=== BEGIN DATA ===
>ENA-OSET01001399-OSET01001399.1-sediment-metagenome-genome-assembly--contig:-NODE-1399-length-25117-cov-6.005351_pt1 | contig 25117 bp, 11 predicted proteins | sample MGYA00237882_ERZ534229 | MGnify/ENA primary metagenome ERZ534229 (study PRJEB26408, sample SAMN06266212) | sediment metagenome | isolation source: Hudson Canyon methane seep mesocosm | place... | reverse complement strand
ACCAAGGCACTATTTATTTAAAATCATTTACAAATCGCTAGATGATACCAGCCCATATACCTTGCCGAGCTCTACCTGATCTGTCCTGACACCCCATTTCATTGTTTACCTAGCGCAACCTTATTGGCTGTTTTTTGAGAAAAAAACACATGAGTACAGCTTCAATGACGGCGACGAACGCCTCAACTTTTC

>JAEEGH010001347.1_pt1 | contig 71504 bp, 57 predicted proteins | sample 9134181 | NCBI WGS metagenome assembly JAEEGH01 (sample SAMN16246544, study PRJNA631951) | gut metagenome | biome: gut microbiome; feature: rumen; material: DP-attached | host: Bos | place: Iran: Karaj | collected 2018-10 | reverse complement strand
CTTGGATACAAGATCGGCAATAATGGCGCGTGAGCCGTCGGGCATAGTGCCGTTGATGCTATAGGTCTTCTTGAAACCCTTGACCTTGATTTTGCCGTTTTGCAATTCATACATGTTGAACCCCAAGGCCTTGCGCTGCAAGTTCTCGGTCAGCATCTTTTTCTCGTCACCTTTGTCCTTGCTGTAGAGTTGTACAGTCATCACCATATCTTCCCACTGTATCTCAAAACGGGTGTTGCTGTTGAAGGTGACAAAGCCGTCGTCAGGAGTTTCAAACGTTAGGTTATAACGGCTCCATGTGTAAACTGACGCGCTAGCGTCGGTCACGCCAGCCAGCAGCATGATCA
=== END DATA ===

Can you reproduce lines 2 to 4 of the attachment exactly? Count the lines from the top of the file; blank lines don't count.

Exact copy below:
ACCAAGGCACTATTTATTTAAAATCATTTACAAATCGCTAGATGATACCAGCCCATATACCTTGCCGAGCTCTACCTGATCTGTCCTGACACCCCATTTCATTGTTTACCTAGCGCAACCTTATTGGCTGTTTTTTGAGAAAAAAACACATGAGTACAGCTTCAATGACGGCGACGAACGCCTCAACTTTTC

>JAEEGH010001347.1_pt1 | contig 71504 bp, 57 predicted proteins | sample 9134181 | NCBI WGS metagenome assembly JAEEGH01 (sample SAMN16246544, study PRJNA631951) | gut metagenome | biome: gut microbiome; feature: rumen; material: DP-attached | host: Bos | place: Iran: Karaj | collected 2018-10 | reverse complement strand
CTTGGATACAAGATCGGCAATAATGGCGCGTGAGCCGTCGGGCATAGTGCCGTTGATGCTATAGGTCTTCTTGAAACCCTTGACCTTGATTTTGCCGTTTTGCAATTCATACATGTTGAACCCCAAGGCCTTGCGCTGCAAGTTCTCGGTCAGCATCTTTTTCTCGTCACCTTTGTCCTTGCTGTAGAGTTGTACAGTCATCACCATATCTTCCCACTGTATCTCAAAACGGGTGTTGCTGTTGAAGGTGACAAAGCCGTCGTCAGGAGTTTCAAACGTTAGGTTATAACGGCTCCATGTGTAAACTGACGCGCTAGCGTCGGTCACGCCAGCCAGCAGCATGATCA